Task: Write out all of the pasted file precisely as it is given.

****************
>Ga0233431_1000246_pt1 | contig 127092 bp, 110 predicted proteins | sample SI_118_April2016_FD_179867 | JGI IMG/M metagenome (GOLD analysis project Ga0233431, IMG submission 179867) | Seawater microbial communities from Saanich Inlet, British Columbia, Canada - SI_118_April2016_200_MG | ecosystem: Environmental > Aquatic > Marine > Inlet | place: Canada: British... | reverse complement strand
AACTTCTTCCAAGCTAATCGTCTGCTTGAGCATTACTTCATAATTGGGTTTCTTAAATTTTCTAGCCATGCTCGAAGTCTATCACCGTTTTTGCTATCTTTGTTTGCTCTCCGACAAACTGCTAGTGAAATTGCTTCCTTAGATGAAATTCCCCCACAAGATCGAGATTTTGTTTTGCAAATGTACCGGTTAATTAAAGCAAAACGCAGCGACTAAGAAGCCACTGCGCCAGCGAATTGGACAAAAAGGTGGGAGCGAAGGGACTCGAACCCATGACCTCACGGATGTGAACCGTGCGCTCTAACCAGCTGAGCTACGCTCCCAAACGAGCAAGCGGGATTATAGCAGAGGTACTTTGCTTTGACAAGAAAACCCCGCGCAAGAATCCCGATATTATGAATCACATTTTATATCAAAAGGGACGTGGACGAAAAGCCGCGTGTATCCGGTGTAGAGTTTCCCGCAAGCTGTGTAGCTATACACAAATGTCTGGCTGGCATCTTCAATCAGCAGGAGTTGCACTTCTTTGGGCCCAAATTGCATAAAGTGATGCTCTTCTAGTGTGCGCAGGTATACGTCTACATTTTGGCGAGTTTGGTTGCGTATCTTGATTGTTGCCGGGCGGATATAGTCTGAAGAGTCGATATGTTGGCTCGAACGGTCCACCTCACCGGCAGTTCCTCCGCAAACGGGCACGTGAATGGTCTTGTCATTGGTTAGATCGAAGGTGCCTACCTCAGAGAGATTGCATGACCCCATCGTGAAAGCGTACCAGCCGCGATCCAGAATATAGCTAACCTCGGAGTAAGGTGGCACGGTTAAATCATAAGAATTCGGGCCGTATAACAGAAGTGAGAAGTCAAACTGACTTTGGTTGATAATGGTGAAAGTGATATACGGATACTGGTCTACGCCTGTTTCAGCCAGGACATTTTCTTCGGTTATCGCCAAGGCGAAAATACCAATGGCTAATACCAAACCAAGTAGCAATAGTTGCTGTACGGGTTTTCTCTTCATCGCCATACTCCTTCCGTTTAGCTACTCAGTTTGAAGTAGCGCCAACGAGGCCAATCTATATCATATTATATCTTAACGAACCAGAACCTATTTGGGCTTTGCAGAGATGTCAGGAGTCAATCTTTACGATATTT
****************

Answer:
>Ga0233431_1000246_pt1 | contig 127092 bp, 110 predicted proteins | sample SI_118_April2016_FD_179867 | JGI IMG/M metagenome (GOLD analysis project Ga0233431, IMG submission 179867) | Seawater microbial communities from Saanich Inlet, British Columbia, Canada - SI_118_April2016_200_MG | ecosystem: Environmental > Aquatic > Marine > Inlet | place: Canada: British... | reverse complement strand
AACTTCTTCCAAGCTAATCGTCTGCTTGAGCATTACTTCATAATTGGGTTTCTTAAATTTTCTAGCCATGCTCGAAGTCTATCACCGTTTTTGCTATCTTTGTTTGCTCTCCGACAAACTGCTAGTGAAATTGCTTCCTTAGATGAAATTCCCCCACAAGATCGAGATTTTGTTTTGCAAATGTACCGGTTAATTAAAGCAAAACGCAGCGACTAAGAAGCCACTGCGCCAGCGAATTGGACAAAAAGGTGGGAGCGAAGGGACTCGAACCCATGACCTCACGGATGTGAACCGTGCGCTCTAACCAGCTGAGCTACGCTCCCAAACGAGCAAGCGGGATTATAGCAGAGGTACTTTGCTTTGACAAGAAAACCCCGCGCAAGAATCCCGATATTATGAATCACATTTTATATCAAAAGGGACGTGGACGAAAAGCCGCGTGTATCCGGTGTAGAGTTTCCCGCAAGCTGTGTAGCTATACACAAATGTCTGGCTGGCATCTTCAATCAGCAGGAGTTGCACTTCTTTGGGCCCAAATTGCATAAAGTGATGCTCTTCTAGTGTGCGCAGGTATACGTCTACATTTTGGCGAGTTTGGTTGCGTATCTTGATTGTTGCCGGGCGGATATAGTCTGAAGAGTCGATATGTTGGCTCGAACGGTCCACCTCACCGGCAGTTCCTCCGCAAACGGGCACGTGAATGGTCTTGTCATTGGTTAGATCGAAGGTGCCTACCTCAGAGAGATTGCATGACCCCATCGTGAAAGCGTACCAGCCGCGATCCAGAATATAGCTAACCTCGGAGTAAGGTGGCACGGTTAAATCATAAGAATTCGGGCCGTATAACAGAAGTGAGAAGTCAAACTGACTTTGGTTGATAATGGTGAAAGTGATATACGGATACTGGTCTACGCCTGTTTCAGCCAGGACATTTTCTTCGGTTATCGCCAAGGCGAAAATACCAATGGCTAATACCAAACCAAGTAGCAATAGTTGCTGTACGGGTTTTCTCTTCATCGCCATACTCCTTCCGTTTAGCTACTCAGTTTGAAGTAGCGCCAACGAGGCCAATCTATATCATATTATATCTTAACGAACCAGAACCTATTTGGGCTTTGCAGAGATGTCAGGAGTCAATCTTTACGATATTT